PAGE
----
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TL;DR: Why am I getting the Operation not permitted? And how can I resolve this?

I'm facing a problem which I can't resolve. I'm creating a directory as user a:group a), which I want to change to user b:group a. I don't understand why this operation is not permitted. This is what's happening:

user a@foo:~$ mkdir /home/user b/foo/test             
uber a@foo:~$ chmod 0777 /home/user b/foo/test
user a@foo:~$ ls -alF /home/user b/foo/ | grep test
drwxrwxrwx 2 user a            group a 4096 Jan  6 19:53 test/
user a@foo:~$ chown user b:group a /home/user b/foo/test
chown: changing ownership of `/home/user b/foo/test': Operation not permitted

(I changed the user and group names for simplicity's sake)

Other things that might be relevant:

  • User A is in Group A and Group B.
  • User B is in Group B.
  • Directory foo in /home/user b has 0750, and is owned to User B:Group A.

I'm eager to understand as why this operation is not permitted, and how I can resolve this (a solution without using sudo is a plus)?

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try sudo before your chown command – kobaltz Jan 6 '12 at 16:23
What are the permissions of the "foo" folder? – TheCompWiz Jan 6 '12 at 16:29
up vote 10 down vote accepted

You can only change ownership on a file if you're root (or have the CAP_CHOWN Posix capability). This is so because giving away files would trigger some security concerns (for example, if disks quotas were enabled you could then fill user b quota).

Use sudo chown if you're allowed to do so and it will work.

You can however change the owning group to a group you're a member of, so you should be able to chgrp "group b" "/home/user b/foo/test", which may be an alternative to share files with user b without becoming root, depending of what you're trying to achieve.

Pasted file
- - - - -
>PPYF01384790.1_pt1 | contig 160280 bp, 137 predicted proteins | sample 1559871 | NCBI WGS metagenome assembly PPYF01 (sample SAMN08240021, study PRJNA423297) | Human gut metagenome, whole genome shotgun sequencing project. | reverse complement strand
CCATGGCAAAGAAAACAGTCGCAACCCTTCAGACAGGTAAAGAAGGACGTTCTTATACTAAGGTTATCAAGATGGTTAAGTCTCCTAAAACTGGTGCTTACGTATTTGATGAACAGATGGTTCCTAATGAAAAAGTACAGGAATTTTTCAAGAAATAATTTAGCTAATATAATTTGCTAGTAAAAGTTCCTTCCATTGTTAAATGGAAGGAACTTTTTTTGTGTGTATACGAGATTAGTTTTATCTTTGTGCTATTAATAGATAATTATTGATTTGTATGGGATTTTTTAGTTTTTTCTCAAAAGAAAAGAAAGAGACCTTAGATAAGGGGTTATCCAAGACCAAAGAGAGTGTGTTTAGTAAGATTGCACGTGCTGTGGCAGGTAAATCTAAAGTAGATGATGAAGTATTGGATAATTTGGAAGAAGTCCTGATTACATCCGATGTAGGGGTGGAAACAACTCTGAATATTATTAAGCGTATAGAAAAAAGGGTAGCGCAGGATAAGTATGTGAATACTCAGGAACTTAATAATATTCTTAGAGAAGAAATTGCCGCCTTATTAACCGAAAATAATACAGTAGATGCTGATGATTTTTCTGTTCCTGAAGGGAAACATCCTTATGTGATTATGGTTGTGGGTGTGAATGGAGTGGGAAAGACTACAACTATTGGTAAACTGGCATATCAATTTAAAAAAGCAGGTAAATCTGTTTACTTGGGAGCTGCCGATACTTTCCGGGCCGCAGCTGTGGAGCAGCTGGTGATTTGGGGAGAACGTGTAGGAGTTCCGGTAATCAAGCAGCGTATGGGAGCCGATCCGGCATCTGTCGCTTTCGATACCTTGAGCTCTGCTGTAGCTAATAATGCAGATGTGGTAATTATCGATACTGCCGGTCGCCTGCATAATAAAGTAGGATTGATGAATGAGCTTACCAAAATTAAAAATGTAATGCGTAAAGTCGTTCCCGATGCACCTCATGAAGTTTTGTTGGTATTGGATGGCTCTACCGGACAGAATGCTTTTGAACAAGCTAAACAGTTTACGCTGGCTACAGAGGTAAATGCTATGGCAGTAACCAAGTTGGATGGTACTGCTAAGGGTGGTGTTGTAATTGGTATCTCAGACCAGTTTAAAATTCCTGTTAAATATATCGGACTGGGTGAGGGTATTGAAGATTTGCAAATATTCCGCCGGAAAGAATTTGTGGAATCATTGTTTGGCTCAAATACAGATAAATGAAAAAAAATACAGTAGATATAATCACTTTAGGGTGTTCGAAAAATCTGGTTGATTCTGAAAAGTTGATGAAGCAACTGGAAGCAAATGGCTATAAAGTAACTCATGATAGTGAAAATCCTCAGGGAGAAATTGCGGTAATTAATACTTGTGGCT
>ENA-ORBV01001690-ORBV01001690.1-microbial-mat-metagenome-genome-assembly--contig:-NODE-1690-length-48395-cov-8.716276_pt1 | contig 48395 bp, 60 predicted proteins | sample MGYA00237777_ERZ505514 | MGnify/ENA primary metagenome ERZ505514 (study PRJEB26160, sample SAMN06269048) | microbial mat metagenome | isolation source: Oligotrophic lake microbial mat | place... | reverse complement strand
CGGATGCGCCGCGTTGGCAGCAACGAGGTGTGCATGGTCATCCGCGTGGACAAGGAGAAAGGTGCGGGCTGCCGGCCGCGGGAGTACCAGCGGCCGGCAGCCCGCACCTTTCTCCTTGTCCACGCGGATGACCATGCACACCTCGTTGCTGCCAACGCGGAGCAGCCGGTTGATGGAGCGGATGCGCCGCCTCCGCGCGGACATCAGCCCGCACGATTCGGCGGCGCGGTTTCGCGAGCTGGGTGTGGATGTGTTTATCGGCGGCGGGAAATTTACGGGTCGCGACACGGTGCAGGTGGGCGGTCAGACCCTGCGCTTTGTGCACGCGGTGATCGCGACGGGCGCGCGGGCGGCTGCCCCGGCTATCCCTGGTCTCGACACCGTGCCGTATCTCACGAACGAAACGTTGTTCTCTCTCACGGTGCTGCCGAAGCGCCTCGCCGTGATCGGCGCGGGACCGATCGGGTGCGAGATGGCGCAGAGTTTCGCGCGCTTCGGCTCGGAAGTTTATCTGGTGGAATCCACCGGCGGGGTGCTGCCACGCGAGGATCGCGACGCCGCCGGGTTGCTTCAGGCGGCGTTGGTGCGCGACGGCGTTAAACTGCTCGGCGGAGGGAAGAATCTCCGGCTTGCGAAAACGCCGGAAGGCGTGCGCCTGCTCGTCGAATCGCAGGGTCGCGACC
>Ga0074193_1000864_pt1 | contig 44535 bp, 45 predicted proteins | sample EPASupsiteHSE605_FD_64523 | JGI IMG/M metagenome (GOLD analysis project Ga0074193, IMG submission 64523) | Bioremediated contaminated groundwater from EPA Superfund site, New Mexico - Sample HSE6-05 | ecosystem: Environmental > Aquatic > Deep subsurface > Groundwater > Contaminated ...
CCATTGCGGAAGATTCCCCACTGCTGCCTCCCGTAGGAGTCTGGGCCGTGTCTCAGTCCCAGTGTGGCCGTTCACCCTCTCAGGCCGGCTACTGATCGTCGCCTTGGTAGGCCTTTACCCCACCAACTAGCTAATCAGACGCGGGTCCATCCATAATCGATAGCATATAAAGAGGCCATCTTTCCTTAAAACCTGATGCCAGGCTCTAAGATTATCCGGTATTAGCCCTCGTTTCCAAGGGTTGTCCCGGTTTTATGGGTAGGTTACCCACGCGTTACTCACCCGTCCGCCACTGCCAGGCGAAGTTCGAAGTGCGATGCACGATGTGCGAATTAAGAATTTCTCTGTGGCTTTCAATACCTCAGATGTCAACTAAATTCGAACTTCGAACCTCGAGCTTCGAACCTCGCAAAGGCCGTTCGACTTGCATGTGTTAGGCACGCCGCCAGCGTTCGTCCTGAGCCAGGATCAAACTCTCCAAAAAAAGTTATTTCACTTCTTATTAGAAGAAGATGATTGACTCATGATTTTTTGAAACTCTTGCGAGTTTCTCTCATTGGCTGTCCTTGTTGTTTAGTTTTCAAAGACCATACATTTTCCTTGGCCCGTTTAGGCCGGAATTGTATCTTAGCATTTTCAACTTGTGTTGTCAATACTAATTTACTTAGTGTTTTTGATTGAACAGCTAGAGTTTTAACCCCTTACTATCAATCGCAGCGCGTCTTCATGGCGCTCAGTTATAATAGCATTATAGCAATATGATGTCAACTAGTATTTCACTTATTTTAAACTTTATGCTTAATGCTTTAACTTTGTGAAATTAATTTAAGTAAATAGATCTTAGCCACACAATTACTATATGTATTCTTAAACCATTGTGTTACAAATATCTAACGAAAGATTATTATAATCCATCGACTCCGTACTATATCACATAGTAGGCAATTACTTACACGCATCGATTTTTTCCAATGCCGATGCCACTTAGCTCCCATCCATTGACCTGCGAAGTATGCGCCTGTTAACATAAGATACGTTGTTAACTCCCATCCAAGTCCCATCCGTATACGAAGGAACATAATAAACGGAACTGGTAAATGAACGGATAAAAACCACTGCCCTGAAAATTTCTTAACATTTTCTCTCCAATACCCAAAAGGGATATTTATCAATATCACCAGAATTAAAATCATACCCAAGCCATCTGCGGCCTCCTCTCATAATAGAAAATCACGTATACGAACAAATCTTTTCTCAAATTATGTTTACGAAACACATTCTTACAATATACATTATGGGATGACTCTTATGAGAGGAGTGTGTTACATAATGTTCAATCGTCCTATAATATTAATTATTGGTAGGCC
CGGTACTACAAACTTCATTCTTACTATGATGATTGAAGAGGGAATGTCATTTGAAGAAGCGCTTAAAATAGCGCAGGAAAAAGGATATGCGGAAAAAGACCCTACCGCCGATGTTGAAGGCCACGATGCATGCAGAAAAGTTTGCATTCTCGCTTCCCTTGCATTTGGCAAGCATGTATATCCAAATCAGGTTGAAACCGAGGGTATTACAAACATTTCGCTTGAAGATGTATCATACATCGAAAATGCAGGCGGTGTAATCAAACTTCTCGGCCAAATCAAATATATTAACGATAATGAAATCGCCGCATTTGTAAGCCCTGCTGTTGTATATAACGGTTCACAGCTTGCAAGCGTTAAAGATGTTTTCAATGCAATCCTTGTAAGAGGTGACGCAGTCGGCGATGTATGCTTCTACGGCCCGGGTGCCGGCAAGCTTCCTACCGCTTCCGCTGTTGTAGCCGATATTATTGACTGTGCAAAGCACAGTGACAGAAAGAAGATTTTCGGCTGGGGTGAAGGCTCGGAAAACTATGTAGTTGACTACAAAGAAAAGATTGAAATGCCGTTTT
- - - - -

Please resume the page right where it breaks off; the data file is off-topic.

For more flexible permissions, you may want to look into ACLs.

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Thanks for your explanation. For now, I went with sudo for a very small subset of commands. I'm going to look at chgrp. – Bjorn Jan 9 '12 at 8:58
Nope, the following does not work for me: You can however change the owning group to a group you're a member of, so you should be able to chgrp "group b" "/home/user b/foo/test" -- the same "operation is not permitted" problem. – Ayrat Mar 29 at 13:36

Part A:
The operation is not permitted because only the owner and root (TBOMK).

Part B: The answer is now obvious. Either have user b do it, or perhaps you will have to bite the bullet and use sudo. If you don't want to use sudo I assume it is because you don't have root and will have to get someone else to do it, but those appear to be the only two solutions.

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